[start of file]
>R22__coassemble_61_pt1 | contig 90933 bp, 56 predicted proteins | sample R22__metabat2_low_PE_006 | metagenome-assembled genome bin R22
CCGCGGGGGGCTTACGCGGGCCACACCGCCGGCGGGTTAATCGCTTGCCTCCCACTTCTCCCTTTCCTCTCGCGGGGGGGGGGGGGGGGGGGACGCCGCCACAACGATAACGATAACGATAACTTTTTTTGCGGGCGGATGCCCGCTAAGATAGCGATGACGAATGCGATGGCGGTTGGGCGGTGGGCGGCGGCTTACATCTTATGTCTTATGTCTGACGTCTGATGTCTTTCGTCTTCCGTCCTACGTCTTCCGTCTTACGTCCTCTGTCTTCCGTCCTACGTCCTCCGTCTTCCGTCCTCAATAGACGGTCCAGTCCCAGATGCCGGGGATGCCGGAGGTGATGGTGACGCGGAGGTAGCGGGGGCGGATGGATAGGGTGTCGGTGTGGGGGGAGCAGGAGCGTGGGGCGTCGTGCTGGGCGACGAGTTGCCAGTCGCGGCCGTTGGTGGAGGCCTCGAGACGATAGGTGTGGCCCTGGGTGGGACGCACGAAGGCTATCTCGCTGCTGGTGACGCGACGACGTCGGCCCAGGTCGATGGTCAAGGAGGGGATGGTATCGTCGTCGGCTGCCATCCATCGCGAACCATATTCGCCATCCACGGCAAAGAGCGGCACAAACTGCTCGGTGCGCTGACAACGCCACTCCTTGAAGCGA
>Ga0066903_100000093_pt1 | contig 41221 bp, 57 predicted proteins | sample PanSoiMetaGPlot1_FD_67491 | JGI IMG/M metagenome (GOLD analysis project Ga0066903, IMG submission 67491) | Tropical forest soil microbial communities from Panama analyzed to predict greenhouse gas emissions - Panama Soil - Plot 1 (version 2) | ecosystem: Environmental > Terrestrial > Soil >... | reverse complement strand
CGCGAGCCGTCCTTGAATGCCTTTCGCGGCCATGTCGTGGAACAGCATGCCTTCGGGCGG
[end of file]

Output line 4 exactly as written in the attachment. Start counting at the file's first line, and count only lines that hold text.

CGCGAGCCGTCCTTGAATGCCTTTCGCGGCCATGTCGTGGAACAGCATGCCTTCGGGCGG